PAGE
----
- EXPAT COMMUNITY: I haven’t interacted with the expat community at all. Living in Pavlovsk and having friends I meet often limits those opportunities.
- DATING SCENE: It’s difficult to talk about the dating scene mainly because I’ve learned there are many different types of relationships that can happen. For many younger Russians, the traditional relationship is preferable but that doesn’t stop many others from embracing the hook-up culture. As my Russian friends have that, if you’re interested in dating, just be careful who you’re choosing to date as there are still some who may solely be interested in the visa or money offered by a foreigner. That doesn’t mean you shouldn’t date. It just means you should be careful. If you do go on a date with a girl, small signs such as paying for the whole dinner can be taken as an indication of interest. Don’t start immediately with a bouquet of flowers as it might be a bit too forward or aggressive. Instead, after a few dates, then you might give a small gift of three flowers (three is an additional sign of interest).
- TRAVEL OPPORTUNITIES: I haven’t experienced travel opportunities much as I’ve been more busy exploring the city. However, I have done research on it and there are plenty of travel opportunities. Flying to Berlin or Turkey can be 10,000 rubles (about $180 - $200 depending on the current exchange rates). Some things to know, if you travel outside the country, you must have a double or multi-entry visa otherwise you won’t be able to get back in. Also, if you want to go to places like Abkhazia or South Ossetia, you should go through Georgia instead of Russia. If you go through Russia, Georgia likely won’t let you into its borders. But with the two-week winter break, May holidays and many other national holidays that occur on weekends, travel opportunities are plentiful, more so with Helsinki, Finland just a two-hour plane ride away.
What are your monthly expenses?
- RENT/UTILITIES: 10,000 rubles.
- FOOD: Aside from Starbucks, I spend maybe 3000 rubles on food and drink per month. A third of that money goes towards buying kvass, which is a fermented bread drink that contains very little alcohol.
- SOCIAL ACTIVITIES: My biggest expense because I like to go to Zenit St. Petersburg soccer matches (~1500 per match) and SKA hockey matches (~600 per match). Then there’s my numerous visits to Starbucks....
- TRANSPORTATION: Depends on how often I go to the city. Let’s say around 2,000 rubles on average.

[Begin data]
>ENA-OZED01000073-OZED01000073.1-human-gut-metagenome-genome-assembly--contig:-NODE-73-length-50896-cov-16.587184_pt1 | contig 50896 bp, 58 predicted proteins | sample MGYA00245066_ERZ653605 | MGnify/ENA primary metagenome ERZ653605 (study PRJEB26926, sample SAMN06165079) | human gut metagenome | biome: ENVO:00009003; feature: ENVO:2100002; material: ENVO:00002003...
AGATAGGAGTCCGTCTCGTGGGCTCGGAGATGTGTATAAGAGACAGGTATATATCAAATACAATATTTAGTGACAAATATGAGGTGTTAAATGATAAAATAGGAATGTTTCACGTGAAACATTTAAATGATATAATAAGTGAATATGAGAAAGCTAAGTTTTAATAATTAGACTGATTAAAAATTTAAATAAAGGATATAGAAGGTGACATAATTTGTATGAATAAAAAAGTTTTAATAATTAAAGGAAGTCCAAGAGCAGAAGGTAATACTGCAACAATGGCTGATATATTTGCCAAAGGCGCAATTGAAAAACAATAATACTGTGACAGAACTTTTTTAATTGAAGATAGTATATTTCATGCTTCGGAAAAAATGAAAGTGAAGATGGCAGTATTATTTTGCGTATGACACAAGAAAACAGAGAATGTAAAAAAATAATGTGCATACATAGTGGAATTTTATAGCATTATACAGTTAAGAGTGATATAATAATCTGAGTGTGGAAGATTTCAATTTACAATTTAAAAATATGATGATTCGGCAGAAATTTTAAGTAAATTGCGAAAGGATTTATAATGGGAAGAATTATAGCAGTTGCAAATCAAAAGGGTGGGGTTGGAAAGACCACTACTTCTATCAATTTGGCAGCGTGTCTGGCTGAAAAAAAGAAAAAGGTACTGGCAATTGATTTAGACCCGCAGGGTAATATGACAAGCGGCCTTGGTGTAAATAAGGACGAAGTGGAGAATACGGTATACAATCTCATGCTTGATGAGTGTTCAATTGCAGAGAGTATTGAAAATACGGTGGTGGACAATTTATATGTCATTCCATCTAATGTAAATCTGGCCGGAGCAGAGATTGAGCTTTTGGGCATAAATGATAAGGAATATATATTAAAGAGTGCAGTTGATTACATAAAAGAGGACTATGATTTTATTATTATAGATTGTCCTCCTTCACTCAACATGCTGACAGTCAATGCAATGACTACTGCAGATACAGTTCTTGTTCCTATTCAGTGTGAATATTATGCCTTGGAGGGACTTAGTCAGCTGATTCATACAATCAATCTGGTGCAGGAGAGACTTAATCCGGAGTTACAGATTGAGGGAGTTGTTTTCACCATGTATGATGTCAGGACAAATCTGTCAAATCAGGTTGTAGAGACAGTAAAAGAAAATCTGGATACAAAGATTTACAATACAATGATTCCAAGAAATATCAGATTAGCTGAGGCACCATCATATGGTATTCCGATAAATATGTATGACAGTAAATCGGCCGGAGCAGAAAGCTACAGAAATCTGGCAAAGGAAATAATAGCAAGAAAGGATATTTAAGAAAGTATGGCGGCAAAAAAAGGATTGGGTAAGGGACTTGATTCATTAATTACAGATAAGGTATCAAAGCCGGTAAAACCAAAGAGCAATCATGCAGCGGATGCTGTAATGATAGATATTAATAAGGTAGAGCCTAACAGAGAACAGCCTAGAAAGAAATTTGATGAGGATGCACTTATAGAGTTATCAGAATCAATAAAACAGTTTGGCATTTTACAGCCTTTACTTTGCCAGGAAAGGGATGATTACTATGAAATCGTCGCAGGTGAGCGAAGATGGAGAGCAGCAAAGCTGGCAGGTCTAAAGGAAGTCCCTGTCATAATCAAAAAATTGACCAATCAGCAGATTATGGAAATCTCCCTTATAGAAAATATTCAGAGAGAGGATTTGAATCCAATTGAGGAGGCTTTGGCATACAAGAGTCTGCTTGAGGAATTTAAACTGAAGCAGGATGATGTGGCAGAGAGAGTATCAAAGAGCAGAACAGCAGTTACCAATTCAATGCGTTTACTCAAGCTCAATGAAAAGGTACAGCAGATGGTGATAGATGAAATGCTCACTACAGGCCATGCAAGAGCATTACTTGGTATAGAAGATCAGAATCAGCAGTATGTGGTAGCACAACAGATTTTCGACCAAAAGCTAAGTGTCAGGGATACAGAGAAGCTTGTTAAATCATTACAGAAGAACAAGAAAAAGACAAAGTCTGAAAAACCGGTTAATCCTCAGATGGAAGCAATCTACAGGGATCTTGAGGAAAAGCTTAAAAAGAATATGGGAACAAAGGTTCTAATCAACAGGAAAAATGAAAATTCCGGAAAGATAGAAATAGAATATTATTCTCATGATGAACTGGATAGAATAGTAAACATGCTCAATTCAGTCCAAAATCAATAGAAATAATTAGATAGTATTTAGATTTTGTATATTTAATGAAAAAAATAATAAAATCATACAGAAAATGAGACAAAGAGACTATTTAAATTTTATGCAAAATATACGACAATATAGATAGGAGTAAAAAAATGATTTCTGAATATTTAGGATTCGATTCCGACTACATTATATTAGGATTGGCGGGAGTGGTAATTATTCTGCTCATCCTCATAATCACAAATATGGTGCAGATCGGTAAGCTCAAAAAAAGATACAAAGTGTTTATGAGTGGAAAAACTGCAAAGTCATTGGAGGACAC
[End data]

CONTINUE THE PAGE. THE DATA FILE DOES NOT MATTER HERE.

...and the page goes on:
- PHONE/COMMUNICATION: 300 rubles per month with 500 mb 3G
- TRAVEL: Currently 0 though I am considering traveling to Turkey for a week. One ticket on Aeroflot is 26,000 rubles round trip. To go to Helsinki or Moscow, it’s usually around 10,000 from what I’ve seen.
- OTHER: Maybe 500 if I’m buying a gift for a friend or co-worker I’m close to. I don’t have very many expenses.
How would you describe your standard of living?
Very good. Even better than how I lived in University.
In your opinion, how much does someone need to earn in order to live comfortably?
In the Pavlovsk/Pushkin suburb area, probably around 35,000. In Saint Petersburg proper, probably 45,000 if you rent your own apartment like me.
What advice would you give someone planning or considering teaching abroad? Would you recommend teaching in your country?
Don't be surprised if students don't want to learn grammar from you. Students tend to prefer having English-speaking Russians explain the grammar because they had to learn it the same way as well. Instead, students prefer native-English speakers more for conversation practice and learning the differences between formal and informal ways of speaking.
Also, most students learn the British form of English, so you might way to familiarize yourself with some of the biggest differences between American English and British English.
As for teaching English in Russia, I would recommend it even though the currency is weak and the visa requirements are tough.
An ITA grad who currently works in Russia as an English teacher, Josh hails from Seattle where he has lived since 2004 when his dad was stationed at Fort Lewis (now Joint Base Lewis-McChord). Josh graduated from Dartmouth College with a BA in Russian Area Studies in Fall 2013 before he moved to St. Petersburg, Russia in August 2014. While at Dartmouth, he worked just over three years for the Nelson A. Rockefeller Center in multiple roles including program coordinator, communications assistant, and public policy researcher.